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EmeraldHill
Covering house

We recently had a fire at our home. The home was built in the late 1800's and has been in our family for 60 years. The fire has left the house without a roof. Some people have suggested a whole home encapsulation but I can not figure out who does that type of thing. The house is large so we need someone with real expertise. Any comments would be helpful as we are trying to preserve as much of the wood work/floors as possible. The home is in the Philadelphia area. Thank you.

dj1
Re: Covering house

Tent makers?
Termite companies?
Sail makers?

They use/have large enough tents to cover a house completely. Or, they may know more than we do.

ed21
Re: Covering house

Your insurance agent should be able to make recommendations.

Re: Covering house

I think it will be better if you address your needs to a professional contractor. The age of a house and future plays a big role and they may require additional accuracy during the renovation process.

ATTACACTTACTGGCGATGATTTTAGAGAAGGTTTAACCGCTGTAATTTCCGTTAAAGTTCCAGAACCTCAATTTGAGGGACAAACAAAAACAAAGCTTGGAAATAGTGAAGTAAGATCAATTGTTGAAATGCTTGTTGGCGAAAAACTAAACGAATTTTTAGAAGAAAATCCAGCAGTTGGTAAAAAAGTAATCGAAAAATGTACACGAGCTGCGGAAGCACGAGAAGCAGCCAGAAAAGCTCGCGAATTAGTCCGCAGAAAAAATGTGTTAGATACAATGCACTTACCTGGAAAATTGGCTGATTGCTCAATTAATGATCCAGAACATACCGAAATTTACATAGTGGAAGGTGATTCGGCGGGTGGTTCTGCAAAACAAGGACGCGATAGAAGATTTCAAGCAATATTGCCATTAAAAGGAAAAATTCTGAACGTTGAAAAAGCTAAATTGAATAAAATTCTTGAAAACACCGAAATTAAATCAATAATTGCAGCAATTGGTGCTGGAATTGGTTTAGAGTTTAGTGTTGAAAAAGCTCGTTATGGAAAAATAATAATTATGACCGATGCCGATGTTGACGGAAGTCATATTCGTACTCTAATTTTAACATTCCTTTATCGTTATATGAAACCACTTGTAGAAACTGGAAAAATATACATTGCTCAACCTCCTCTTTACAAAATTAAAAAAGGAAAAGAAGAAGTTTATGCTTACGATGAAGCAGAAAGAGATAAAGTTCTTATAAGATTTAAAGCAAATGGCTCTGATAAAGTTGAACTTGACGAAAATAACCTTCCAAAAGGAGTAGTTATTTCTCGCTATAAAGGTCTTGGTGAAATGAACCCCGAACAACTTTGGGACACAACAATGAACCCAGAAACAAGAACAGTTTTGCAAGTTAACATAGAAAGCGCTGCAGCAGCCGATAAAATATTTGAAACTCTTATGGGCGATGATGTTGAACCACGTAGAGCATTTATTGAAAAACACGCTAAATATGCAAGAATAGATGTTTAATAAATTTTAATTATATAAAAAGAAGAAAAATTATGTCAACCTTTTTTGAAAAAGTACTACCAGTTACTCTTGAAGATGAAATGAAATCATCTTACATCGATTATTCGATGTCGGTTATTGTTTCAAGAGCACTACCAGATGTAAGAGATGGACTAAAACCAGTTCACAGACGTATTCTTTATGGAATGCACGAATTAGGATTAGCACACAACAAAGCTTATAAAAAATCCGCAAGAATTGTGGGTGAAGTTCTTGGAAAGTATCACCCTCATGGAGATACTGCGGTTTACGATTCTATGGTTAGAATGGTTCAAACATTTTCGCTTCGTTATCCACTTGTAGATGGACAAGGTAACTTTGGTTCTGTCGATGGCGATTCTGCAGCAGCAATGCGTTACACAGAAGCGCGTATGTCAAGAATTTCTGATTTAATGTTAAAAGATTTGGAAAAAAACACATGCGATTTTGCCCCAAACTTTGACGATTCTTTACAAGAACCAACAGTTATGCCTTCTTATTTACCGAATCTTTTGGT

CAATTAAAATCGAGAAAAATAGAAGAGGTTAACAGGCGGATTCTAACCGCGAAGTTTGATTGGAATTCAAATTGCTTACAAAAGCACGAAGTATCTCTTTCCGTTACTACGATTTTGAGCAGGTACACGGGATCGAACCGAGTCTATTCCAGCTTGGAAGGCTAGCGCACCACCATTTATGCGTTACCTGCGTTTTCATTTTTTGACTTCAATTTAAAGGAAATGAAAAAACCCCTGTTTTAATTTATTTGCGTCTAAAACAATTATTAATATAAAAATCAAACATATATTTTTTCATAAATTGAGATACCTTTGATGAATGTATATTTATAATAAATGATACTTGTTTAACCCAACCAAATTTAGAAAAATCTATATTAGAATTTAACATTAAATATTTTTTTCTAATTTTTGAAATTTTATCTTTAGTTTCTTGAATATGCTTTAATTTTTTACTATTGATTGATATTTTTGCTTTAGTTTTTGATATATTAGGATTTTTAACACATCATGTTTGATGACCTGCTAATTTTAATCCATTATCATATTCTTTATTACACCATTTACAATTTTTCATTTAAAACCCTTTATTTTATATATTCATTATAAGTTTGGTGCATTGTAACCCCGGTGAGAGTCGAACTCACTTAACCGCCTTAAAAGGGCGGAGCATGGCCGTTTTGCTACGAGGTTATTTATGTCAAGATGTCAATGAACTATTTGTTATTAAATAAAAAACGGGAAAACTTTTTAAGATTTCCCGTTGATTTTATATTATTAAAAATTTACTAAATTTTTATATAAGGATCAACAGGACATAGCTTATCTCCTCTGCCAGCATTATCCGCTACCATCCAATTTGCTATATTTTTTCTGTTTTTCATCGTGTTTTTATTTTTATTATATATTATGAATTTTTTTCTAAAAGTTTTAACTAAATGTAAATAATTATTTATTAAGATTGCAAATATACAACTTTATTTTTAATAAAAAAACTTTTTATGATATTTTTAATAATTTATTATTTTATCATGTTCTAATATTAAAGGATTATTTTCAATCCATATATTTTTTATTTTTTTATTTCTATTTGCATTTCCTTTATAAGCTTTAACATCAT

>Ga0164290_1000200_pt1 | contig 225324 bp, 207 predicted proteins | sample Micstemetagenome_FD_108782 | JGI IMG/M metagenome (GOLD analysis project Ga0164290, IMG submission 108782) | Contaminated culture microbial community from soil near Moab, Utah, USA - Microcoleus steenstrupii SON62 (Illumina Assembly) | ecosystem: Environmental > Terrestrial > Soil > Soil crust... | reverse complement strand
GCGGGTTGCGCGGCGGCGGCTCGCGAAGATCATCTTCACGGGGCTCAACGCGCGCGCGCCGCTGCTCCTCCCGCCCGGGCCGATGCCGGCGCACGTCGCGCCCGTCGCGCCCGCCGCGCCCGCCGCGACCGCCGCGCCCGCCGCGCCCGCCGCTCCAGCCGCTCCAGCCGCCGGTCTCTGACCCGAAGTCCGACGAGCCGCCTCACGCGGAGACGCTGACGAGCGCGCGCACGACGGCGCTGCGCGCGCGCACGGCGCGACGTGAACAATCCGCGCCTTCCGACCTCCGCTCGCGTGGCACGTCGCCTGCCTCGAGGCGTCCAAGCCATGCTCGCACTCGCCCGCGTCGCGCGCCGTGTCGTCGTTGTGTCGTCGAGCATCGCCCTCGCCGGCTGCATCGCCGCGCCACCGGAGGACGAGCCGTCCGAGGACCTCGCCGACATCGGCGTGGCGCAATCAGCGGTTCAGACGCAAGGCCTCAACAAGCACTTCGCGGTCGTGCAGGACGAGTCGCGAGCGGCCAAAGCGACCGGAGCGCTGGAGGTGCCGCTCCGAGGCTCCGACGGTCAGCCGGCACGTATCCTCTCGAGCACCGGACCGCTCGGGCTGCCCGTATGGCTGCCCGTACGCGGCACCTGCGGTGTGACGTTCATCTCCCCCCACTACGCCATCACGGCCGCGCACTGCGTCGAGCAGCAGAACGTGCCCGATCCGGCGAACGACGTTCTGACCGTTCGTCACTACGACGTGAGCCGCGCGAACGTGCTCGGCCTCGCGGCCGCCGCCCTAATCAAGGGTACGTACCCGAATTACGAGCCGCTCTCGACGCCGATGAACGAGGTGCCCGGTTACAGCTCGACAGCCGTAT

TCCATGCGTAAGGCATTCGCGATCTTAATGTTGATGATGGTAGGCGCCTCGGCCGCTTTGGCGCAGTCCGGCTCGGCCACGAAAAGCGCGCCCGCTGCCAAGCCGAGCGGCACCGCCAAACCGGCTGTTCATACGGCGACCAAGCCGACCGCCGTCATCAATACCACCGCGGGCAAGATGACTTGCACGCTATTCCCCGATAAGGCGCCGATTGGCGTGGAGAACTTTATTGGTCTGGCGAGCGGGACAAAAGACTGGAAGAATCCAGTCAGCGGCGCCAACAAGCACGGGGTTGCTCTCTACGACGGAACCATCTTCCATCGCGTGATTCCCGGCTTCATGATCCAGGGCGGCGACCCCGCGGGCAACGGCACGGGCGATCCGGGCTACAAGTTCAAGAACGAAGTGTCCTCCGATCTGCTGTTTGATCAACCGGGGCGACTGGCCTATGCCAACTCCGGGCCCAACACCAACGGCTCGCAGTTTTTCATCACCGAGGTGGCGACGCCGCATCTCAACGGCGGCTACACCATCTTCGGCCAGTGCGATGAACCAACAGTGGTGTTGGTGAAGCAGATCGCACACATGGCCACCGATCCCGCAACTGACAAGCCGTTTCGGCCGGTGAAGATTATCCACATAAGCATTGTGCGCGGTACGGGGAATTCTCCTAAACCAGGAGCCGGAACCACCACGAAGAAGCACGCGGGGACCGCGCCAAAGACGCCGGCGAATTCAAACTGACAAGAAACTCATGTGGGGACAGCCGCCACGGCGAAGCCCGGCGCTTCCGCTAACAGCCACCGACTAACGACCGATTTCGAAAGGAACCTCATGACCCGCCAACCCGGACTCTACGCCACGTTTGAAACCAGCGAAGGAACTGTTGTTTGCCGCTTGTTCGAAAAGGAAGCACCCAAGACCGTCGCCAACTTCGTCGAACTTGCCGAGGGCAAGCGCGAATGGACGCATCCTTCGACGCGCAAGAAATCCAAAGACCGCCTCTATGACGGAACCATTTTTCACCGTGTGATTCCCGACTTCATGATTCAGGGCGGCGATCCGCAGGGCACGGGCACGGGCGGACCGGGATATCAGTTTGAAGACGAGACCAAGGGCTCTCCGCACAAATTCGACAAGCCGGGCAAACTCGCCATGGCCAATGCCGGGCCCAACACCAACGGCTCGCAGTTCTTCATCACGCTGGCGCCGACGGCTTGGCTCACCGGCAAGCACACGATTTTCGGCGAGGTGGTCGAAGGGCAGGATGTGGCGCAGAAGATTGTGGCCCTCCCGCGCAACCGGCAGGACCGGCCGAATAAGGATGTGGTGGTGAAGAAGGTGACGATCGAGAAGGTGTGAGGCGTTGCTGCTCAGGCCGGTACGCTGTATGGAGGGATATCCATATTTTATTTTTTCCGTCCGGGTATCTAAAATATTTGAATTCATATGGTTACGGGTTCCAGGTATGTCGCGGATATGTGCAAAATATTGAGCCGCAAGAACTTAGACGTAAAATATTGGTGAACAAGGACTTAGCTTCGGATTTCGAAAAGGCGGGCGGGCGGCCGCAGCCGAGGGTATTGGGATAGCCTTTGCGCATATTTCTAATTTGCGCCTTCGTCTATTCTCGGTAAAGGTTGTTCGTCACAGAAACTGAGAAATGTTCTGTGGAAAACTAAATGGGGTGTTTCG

HoustonRemodeler
Re: Covering house

Is this a row home ?

A frame roof ?

To hold a large tarp in place you need some serious framing. BUT that is one step away from regular real framing to install a roof. Most folks just skip the temporary and plunge right into a first class repair. But you have to move quickly. Get the 'envelope' repaired first. (roof, walls)

Mastercarpentry
Re: Covering house

Being in Philly, you're probably going to get some snow before winter's over and without structure under it, no tarp or tent will handle much of a snow load. What you need to do here is get a contractor on the job immediately and let them handle it. They'll know what (if anything) can be left in place temporarily and what must be added to support the tarps until permanent repairs can be made. If your insurance agent is worth their salt they should be doing all they can to get you a reliable contractor they have experience with to minimize future damage. If it's safe to enter the structure you need to remove anything waterlogged (especially carpeting) right away and to remove and/or protect anything left which has even a small chance of being salvageable. Take notes and pics of everything you handle, noting it's condition, as you'll want that to finalize your insurance claim.

So sorry to hear about the fire, and I hope more is salvageable than it may appear at first glance.

Phil

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